Despite their health benefits, the bitterness of foods such as broccoli can put people off. New research finds that the taste perception of these foods can change the more they are eaten.

Australians do a poor job when it comes to eating vegetables with just seven per cent getting five (for women) to six (for men) serves of vegetables each day. Eating more of these foods can be challenging when they often have an unpleasant, bitter taste making it difficult to promote the health benefits of vegetables.

This is in stark contrast to the fat, sugar, and salt-heavy obesogenic diets typical of many Western countries and where taste plays a key role in the desirability of these foods.

Taste though, is not a fixed sensation, with sensitivity and perception able to change over time. One mechanism that can change taste is through proteins found in saliva. Food is dissolved in saliva and from there is exposed to over 1,000 different proteins. In humans, salivary protein profiles are related to taste sensitivity and food preference. Salivary protein profiles are different in children with limited food selections compared to children with no such eating difficulties

Amazingly, what is eaten can change the make-up of the salivary proteins which can then alter the sense of taste. The modification of bitter tastes could be a defence system by salivary proteins to allow altering of the characteristics of the food.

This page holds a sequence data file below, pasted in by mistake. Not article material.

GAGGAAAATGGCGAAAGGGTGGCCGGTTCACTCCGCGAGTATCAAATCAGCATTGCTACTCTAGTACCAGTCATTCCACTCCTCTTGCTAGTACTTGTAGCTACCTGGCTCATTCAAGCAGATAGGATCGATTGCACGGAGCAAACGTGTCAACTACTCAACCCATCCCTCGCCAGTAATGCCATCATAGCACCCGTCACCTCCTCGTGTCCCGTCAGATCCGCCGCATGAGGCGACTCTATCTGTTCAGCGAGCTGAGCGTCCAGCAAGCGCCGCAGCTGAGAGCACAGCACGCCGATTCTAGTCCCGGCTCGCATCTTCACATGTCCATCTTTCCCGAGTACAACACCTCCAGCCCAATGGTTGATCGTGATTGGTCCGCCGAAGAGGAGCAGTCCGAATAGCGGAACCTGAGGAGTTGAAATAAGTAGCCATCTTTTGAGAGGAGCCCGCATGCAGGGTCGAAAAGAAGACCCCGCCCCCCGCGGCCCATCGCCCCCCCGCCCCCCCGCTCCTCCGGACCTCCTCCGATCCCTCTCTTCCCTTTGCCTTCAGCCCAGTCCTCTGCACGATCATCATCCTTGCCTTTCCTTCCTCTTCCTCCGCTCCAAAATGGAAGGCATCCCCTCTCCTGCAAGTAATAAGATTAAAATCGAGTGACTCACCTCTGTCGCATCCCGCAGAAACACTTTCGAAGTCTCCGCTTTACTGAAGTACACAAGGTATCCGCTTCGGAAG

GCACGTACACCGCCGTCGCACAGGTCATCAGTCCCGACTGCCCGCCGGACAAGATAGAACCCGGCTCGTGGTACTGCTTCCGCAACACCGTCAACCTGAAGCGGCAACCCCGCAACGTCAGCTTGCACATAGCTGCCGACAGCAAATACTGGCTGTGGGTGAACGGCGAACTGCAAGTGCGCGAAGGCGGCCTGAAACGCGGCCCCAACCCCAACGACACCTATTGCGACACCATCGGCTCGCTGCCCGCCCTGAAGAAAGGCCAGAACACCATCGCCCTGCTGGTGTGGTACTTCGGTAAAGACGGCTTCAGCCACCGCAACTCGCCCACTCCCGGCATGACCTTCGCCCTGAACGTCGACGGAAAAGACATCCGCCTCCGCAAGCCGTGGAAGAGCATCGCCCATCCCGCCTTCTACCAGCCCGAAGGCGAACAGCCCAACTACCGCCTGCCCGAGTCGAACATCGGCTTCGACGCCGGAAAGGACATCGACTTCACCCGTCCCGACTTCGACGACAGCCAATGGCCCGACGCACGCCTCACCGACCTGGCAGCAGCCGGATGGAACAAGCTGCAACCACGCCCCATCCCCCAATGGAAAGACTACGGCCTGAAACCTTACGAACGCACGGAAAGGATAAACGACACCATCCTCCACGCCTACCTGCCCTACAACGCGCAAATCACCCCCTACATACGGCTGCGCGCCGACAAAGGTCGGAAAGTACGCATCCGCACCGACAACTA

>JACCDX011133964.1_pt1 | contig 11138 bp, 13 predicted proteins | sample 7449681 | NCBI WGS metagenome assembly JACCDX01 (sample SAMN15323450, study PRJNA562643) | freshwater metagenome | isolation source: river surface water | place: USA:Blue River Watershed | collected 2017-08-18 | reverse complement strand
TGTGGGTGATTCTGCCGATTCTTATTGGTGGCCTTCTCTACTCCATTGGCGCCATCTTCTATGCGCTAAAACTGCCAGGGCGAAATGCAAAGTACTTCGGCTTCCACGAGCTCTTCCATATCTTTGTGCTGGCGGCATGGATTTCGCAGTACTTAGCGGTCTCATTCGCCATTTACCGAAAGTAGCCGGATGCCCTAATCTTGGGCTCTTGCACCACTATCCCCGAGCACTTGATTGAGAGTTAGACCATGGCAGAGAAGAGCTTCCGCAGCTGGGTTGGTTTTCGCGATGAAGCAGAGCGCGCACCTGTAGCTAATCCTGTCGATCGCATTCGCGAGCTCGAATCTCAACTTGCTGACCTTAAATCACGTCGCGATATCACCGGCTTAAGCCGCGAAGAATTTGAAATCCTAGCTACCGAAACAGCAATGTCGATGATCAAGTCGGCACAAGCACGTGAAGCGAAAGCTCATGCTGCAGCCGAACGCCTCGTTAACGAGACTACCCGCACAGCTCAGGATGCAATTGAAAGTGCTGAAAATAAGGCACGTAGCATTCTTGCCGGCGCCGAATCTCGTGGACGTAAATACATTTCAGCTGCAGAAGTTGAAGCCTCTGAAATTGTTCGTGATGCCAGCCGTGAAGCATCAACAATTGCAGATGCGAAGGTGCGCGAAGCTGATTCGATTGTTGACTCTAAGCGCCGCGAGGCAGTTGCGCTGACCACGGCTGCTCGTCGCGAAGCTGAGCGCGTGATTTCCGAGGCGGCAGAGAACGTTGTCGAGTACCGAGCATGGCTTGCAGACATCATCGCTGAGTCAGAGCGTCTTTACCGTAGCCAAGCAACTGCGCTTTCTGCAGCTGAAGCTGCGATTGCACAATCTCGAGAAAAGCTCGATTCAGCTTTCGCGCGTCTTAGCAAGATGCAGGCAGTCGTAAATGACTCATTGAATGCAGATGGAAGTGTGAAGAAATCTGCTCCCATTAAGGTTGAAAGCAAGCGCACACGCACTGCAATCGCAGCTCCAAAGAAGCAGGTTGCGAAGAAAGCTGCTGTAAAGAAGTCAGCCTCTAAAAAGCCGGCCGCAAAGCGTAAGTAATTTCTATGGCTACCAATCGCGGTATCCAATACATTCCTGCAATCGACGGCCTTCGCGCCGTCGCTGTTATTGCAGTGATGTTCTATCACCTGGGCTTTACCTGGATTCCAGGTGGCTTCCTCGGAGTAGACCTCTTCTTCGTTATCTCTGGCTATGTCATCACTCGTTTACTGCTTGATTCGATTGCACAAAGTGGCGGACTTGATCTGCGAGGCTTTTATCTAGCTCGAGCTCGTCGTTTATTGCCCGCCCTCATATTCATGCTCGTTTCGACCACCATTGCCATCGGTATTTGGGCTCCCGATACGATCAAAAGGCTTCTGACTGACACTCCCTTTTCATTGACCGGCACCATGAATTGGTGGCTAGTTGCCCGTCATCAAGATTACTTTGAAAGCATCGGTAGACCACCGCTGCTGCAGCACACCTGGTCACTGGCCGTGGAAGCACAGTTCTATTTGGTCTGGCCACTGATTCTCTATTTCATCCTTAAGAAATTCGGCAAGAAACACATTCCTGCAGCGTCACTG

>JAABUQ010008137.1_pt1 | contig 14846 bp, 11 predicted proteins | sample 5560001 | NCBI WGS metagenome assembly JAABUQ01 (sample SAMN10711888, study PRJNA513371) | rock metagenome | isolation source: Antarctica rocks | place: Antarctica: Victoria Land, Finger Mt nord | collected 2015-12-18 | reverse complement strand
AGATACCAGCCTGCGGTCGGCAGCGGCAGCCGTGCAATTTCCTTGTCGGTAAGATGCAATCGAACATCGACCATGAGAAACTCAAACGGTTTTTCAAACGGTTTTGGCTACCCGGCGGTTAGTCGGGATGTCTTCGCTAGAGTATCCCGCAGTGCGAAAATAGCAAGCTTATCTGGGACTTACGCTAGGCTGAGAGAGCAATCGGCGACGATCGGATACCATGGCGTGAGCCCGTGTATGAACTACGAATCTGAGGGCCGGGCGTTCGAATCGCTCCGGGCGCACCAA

In new research looking at bitter taste perception, rats were trained to detect decreasing levels of bitterness in water with quinine added to it. Quinine is what gives tonic water its bitter taste. The rats were then put on diets containing bitter chemicals designed to alter their salivary proteins or a control diet.

The rats exposed to salivary protein-inducing diets had higher detection thresholds for bitter taste meaning they were less sensitive to it. So over time and with a change in salivary proteins, the bitter taste of the water declined.

Implications

Bitter foods can be unpalatable but they are also very healthy foods to eat. This new research helps to show that bitterness can be an acquired taste. Increasing exposure to bitter foods by eating more of them can change the taste perception of these foods meaning they’ll taste better. Just give it a little time.

Last Reviewed: 26/07/2020

© Norman Swan Medical Communications.



References

For reference: Martin LE et al. Bitter-induced salivary proteins increase detection threshold of quinine, but not sucrose. Chemical Senses 2019;44:379-388.

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